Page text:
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Urban gardeners get together to work together

Aug 13th, 2011 | By | Category: Latest News, News

FOOD FOR THOUGHT: Christina Bellis and Sarah Adams head up an urban food hui for city gardeners.

A WELLINGTON urban food programme aims to link up community gardens and form a resilient network of food growers and neighbours throughout the city.

The Sustainability Trust and Innermost Gardens has hosted an urban food hui to discuss how they can get more people involved in community gardening through better co-ordination and centralised resources.

About 50 people attended the hui at Wellington Central Library to explore ideas for creating linkages between the trust and the various gardens around Wellington.

Innermost Gardens project manager Sarah Adams

“Each garden is kind of standing alone at the moment,” says Christina Bellis, community projects manager at the Sustainability Trust.

“If we had some more co-ordination that could pull them together, then you’re not doubling up on resources.”

Currently, there are community gardens established in Newtown, Mt Victoria, Aro Valley, Porirua, Island Bay, Owhiro Bay and Brooklyn.

The Trust and Innermost Gardens hope to set up a more strategic approach for the gardens, with better networking and sharing programmes for seeds, tools and equipment.

They encourage community leaders to set up produce swaps, neighbourhood collectives and mentoring programmes for new gardeners.

Innermost Gardens project manager Sarah Adams says the gardens need better support and coordination to keep people enthusiastic.

“I think what happens is a lot of people do come in with a lot of energy, and it kind of dissipates because lots of the gardens are kind of held at a certain capacity.”

Ms Bellis and Ms Adams say the urban food programme will improve food security in Wellington through sustainable production and greater awareness of local food sources.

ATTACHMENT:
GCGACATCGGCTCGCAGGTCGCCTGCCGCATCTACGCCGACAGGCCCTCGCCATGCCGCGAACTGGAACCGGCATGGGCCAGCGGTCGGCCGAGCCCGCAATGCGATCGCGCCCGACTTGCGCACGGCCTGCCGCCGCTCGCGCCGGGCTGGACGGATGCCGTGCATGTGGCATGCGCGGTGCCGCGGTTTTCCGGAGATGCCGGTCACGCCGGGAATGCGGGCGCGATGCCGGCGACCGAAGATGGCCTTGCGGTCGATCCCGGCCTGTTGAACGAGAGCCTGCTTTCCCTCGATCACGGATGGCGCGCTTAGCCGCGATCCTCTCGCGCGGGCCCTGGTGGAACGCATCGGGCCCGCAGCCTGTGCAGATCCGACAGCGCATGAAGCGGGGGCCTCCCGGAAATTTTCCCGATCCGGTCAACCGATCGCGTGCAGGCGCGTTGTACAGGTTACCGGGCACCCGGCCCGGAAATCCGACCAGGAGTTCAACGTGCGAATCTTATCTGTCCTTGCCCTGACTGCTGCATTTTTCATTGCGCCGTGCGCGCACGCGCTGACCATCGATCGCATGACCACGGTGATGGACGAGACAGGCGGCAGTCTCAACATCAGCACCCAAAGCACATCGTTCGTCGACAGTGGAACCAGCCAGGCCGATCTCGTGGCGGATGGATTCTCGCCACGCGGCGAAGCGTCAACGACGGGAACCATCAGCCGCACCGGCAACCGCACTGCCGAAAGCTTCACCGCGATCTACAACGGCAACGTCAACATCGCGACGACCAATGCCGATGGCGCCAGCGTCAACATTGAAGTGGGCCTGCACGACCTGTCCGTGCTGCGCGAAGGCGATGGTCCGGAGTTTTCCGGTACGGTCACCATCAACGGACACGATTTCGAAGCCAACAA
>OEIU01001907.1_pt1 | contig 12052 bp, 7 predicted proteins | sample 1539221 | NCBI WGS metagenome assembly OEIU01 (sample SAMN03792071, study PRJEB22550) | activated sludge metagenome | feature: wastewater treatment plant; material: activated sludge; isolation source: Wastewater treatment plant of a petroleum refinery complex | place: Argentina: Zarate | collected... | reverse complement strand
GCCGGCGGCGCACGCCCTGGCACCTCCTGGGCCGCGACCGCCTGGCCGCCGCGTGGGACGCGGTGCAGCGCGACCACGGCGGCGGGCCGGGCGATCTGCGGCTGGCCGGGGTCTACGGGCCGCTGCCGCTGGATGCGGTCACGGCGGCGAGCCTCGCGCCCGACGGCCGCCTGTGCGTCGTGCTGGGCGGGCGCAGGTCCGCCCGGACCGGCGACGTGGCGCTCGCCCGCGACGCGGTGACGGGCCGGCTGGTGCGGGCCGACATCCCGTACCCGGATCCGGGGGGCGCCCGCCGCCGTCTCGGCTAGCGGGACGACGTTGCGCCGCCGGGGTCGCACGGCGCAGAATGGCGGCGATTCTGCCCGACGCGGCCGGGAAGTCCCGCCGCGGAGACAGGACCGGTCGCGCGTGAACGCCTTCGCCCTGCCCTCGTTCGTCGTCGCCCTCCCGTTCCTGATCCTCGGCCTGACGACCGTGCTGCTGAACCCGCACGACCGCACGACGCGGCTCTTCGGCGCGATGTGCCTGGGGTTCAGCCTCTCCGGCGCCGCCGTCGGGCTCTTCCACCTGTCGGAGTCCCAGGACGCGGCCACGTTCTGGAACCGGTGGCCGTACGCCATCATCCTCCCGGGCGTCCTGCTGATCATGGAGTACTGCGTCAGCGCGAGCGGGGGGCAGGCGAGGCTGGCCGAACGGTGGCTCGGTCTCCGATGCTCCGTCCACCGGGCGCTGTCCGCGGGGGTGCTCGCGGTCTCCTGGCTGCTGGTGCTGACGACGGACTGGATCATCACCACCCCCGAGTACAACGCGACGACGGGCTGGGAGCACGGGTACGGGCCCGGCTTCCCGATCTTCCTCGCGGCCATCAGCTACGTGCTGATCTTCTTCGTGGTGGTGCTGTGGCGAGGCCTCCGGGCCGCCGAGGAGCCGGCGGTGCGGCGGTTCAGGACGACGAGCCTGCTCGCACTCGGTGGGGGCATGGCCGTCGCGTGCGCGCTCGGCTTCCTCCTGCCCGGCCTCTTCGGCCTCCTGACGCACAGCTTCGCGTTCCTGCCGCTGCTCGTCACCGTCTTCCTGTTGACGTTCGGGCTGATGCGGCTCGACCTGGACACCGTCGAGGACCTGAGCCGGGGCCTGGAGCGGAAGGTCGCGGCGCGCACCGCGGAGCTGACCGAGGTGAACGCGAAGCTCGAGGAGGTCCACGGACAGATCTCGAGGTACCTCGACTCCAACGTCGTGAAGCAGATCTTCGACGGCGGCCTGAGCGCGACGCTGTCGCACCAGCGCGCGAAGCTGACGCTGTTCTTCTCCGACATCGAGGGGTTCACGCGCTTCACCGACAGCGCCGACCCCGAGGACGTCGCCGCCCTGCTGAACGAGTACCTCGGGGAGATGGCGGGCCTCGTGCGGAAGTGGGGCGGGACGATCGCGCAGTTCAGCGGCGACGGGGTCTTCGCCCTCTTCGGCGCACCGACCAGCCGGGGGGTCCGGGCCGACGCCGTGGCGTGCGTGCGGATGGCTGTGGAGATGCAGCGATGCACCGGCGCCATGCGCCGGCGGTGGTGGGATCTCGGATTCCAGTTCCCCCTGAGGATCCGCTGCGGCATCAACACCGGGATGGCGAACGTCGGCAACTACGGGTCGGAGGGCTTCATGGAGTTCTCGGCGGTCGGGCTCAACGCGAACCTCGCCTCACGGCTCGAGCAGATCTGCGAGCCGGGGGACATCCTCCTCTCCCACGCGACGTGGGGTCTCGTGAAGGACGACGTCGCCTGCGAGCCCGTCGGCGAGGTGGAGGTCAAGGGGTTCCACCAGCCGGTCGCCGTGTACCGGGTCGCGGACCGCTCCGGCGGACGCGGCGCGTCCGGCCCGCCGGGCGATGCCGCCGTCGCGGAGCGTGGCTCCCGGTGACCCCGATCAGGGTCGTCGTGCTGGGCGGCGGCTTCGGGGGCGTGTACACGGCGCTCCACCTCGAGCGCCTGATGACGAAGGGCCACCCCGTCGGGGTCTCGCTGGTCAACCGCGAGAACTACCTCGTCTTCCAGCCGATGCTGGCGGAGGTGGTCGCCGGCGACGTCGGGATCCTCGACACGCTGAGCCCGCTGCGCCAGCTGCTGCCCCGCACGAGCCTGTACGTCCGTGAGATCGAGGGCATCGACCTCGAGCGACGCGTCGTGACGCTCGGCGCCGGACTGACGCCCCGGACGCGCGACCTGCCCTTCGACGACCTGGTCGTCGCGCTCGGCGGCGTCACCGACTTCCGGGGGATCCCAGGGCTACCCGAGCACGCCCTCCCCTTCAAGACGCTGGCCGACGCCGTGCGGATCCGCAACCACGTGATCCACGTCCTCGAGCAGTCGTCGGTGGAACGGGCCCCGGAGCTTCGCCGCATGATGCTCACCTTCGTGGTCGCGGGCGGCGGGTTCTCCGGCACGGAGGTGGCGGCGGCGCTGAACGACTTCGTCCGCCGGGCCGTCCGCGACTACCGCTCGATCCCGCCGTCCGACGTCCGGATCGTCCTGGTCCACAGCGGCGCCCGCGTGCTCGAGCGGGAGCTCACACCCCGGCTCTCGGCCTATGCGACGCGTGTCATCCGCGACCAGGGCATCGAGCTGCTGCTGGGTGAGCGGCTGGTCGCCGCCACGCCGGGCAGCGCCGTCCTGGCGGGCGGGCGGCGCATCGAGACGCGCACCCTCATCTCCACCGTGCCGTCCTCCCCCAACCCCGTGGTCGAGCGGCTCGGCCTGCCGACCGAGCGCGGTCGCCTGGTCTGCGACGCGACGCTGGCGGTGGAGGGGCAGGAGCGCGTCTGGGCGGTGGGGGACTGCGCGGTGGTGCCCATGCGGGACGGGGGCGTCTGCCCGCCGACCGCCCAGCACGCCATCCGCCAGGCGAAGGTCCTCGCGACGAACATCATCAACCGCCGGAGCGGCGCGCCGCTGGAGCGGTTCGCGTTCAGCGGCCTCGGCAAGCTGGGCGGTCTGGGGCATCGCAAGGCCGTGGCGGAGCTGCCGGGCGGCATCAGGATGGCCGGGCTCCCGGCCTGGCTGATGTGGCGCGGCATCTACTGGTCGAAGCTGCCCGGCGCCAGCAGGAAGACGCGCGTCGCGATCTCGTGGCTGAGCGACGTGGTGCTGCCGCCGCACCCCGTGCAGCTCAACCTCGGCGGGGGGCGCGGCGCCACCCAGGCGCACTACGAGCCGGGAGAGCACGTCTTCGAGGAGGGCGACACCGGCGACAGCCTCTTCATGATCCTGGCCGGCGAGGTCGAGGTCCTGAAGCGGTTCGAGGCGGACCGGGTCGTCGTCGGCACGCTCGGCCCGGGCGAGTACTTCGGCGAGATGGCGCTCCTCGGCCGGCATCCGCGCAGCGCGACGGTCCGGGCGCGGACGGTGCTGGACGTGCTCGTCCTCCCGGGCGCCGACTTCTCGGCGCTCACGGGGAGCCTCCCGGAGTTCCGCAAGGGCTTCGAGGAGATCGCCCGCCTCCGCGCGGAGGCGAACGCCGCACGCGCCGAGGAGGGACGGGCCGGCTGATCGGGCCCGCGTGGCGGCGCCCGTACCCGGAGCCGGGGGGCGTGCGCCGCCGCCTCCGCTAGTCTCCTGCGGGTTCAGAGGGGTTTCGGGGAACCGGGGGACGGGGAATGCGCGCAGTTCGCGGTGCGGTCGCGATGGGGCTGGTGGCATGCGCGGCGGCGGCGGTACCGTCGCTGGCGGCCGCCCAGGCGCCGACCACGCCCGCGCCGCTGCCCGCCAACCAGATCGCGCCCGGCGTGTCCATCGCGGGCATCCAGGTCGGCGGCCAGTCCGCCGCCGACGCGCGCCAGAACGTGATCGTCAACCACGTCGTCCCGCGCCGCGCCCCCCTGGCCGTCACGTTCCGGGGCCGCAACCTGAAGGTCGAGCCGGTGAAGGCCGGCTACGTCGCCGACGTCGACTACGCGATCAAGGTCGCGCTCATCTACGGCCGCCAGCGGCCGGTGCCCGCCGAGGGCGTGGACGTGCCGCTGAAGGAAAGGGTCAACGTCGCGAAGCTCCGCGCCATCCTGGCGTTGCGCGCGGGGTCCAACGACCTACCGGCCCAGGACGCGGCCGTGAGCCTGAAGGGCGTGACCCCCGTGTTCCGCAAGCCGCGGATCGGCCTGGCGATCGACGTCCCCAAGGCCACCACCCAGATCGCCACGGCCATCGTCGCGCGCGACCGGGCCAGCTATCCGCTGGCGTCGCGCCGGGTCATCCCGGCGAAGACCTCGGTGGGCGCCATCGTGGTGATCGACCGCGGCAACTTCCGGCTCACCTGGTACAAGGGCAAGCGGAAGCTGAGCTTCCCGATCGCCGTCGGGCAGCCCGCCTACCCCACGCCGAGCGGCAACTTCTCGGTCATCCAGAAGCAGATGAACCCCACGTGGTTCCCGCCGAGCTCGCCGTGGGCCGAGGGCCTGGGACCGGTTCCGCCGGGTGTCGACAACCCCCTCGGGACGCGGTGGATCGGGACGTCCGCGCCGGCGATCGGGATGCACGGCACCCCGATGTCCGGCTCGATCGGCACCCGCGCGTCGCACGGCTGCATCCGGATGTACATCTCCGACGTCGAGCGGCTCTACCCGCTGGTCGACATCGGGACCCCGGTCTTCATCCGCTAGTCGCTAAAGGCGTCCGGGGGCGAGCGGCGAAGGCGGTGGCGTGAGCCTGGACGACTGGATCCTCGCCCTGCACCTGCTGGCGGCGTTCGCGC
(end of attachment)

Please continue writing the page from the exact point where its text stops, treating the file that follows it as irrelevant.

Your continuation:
It will also strengthen community ties and leave Wellington more resilient in the event of an emergency.

Ms Adams uses Christchurch community group Project Lyttleton as an example: “When the earthquake happened there, the civil defence’s first network that they went through was Project Lyttleton because they already had those networks in place.”

She says a city like Wellington has a lot of potential for a similar project.

“Because it is a reasonably small city, there is already community reasonably inherent in it. I think that people are really supportive of one another and the enthusiasm for this initiative is really great.”

Ms Bellis says that Wellingtonians take a lot of pride in their neighbourhoods, another plus for urban gardening: “In that way, if you’ve got a community garden set up in that area, people will tend to actually take part in it because that’s their community.”

The Sustainability Trust and Innermost Gardens will hold another meeting at the end of November to plan activities for the summer harvest period.

They are in the early stages of working with the Wellington City Council to set up additional funding and support, such as a full- or part-time co-ordinator who would manage networking between the gardens.

Ms Adams says they are encouraged by the enthusiasm and new ideas that came out of the hui.

“The event was about bringing people together and allowing people to share their passion, and hopefully get inspired about what’s possible.”

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